Introduction

The plasma membrane is the theater of all kinds of material and information exchange between a cell and its environment - that is, the "outer world". The plasma membrane is basically a lipid bilayer that accommodates a significant number of proteins with diverse structures and tasks necessary for the proper function of cells. Concepts about the architecture of the plasma membrane have changed dramatically through the past decades. The "rigid membrane" concept was replaced by the Singer-Nicolson (S-N) fluid mosaic membrane model in 1972, which postulated the random distribution and free lateral mobility of proteins in the unstructured lipid environment [1]. Construction of the S-N model was greatly advanced by the classical experiment of Frye and Edidin, which demonstrated intermixing of distinct molecular species in the plasma membrane of heterokar-yons of human and murine lymphocytes [2]. Although the S-N model was able to explain many phenomena taking place in the cell membrane, it had a limited validity. First of all, it was mostly applicable to the quasi-symmetric circulating blood cells. It has been well known for a long time that cells built into solid tissues are frequently polarized as required by their physical environment and biological function, a most extreme example being the organization of brush border cells, into two discrete regions - the apical and the basolateral - with distinct functions and thus different lipid and protein composition. The picture of "freely moving proteins in the uniform lipid sea" was challenged by experimental observations suggesting the locally restricted mobility of proteins in the lipid bilayer [3,4]. Data indicating the existence of hierarchically built protein complexes even in nonpolarized cells also contradicted the S-N model [5,6]. As for the concept of "uniform lipid sea", an important step forward was the discovery of sphingolipid- and cholesterol-enriched lipid domains - that is, lipid rafts - constituting a proof that phase-separation of lipids observed in model membranes also occurs in the more complex plasma membrane of living cells [7,8]. All these observations led to the "membrane microdomain" concept, namely the compartmentalization/organiza-tion of membrane proteins and lipids into nonrandom, well-defined, yet dynamic structures, which exist at different time and size scales.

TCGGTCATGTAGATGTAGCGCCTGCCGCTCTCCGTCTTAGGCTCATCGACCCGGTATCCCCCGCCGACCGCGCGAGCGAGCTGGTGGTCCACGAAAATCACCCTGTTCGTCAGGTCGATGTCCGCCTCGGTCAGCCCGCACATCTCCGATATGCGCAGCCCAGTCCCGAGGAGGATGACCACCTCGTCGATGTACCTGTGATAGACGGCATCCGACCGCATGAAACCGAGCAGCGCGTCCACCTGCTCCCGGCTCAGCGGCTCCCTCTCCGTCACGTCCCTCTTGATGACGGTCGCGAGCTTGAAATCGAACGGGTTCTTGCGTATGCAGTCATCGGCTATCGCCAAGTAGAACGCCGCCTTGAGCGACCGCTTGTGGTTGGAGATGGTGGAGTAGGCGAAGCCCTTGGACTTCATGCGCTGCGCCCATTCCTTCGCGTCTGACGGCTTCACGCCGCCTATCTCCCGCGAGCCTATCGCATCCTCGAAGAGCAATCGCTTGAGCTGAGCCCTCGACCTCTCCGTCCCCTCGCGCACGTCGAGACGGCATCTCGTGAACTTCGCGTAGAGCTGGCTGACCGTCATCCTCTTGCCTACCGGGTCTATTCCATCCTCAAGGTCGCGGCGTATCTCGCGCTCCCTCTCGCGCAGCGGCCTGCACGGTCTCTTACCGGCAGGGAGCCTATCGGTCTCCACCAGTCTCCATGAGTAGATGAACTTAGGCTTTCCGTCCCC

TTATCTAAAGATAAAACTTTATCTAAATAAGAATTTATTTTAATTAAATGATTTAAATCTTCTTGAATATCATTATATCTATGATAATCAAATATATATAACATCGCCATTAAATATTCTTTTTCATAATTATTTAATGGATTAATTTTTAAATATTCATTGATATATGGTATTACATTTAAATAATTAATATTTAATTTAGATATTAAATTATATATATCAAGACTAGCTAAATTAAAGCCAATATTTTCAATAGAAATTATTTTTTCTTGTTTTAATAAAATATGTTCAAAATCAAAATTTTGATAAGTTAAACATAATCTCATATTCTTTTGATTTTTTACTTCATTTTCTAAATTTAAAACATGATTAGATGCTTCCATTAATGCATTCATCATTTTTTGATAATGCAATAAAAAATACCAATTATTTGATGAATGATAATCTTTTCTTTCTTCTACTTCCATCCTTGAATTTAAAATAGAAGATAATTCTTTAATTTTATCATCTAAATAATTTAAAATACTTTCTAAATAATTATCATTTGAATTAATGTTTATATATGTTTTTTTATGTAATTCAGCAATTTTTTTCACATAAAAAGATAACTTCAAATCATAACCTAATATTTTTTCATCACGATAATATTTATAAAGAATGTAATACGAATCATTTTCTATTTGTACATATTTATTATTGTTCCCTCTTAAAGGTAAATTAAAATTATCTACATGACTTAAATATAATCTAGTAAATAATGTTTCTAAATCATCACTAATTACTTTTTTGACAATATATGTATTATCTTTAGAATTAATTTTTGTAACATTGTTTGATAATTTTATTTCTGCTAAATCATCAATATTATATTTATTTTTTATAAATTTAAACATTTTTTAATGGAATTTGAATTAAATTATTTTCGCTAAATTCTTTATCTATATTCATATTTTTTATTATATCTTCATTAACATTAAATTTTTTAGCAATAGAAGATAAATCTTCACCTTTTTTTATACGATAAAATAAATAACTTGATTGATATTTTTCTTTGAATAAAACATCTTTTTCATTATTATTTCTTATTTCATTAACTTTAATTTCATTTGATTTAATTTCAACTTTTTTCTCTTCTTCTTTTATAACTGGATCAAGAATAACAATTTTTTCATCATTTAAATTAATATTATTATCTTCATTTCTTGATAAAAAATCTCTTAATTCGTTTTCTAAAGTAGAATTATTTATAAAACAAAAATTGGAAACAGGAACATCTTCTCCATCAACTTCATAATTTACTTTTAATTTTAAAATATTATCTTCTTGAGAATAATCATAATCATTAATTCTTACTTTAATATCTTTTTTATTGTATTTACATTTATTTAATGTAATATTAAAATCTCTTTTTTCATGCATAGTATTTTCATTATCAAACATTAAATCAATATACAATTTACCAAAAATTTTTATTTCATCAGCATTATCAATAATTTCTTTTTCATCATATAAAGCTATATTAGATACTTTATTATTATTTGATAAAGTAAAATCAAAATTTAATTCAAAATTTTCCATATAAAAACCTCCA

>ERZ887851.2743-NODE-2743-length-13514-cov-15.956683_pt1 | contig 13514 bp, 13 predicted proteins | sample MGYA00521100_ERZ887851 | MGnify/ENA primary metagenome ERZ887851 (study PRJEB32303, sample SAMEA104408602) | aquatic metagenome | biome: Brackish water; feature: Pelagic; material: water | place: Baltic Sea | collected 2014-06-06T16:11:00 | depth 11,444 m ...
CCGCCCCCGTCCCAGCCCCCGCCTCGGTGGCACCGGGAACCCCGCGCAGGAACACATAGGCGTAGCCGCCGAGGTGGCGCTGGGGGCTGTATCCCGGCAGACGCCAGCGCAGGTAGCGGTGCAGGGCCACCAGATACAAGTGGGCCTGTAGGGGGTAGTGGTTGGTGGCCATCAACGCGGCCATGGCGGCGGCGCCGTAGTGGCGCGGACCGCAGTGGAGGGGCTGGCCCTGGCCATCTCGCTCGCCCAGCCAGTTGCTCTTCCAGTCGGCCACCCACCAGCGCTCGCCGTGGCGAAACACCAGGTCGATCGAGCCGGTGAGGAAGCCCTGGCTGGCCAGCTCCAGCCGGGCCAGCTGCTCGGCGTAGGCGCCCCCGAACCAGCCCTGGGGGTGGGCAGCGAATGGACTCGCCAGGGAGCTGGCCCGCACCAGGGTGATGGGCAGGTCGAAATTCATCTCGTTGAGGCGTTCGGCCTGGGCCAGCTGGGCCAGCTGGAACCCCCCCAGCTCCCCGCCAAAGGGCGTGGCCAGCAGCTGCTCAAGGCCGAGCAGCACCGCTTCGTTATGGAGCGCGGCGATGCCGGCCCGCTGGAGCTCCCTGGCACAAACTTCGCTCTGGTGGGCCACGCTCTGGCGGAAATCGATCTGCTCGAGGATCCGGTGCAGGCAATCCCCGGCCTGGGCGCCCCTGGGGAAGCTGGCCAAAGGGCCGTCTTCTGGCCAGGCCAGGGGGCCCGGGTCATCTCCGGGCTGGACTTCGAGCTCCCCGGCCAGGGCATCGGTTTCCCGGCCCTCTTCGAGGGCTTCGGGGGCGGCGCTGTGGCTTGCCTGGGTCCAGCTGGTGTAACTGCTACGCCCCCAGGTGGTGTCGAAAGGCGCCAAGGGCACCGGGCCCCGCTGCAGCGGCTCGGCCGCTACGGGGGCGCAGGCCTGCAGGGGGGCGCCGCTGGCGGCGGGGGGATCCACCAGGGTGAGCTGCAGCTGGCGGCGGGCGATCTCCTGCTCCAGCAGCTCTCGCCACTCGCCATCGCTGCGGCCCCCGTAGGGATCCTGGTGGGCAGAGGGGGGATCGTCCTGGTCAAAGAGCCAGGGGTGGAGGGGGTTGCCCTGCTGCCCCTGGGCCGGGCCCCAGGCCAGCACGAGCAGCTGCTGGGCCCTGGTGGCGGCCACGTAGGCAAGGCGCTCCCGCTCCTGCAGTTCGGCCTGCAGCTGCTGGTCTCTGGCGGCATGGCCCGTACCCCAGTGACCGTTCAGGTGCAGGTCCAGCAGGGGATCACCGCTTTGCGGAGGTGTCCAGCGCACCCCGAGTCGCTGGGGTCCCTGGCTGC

142 | 7 Role of Lipid Microdomains in the Formation of Supramolecular Protein Complexes 7.1.1

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Essentials of Human Physiology

Essentials of Human Physiology

This ebook provides an introductory explanation of the workings of the human body, with an effort to draw connections between the body systems and explain their interdependencies. A framework for the book is homeostasis and how the body maintains balance within each system. This is intended as a first introduction to physiology for a college-level course.

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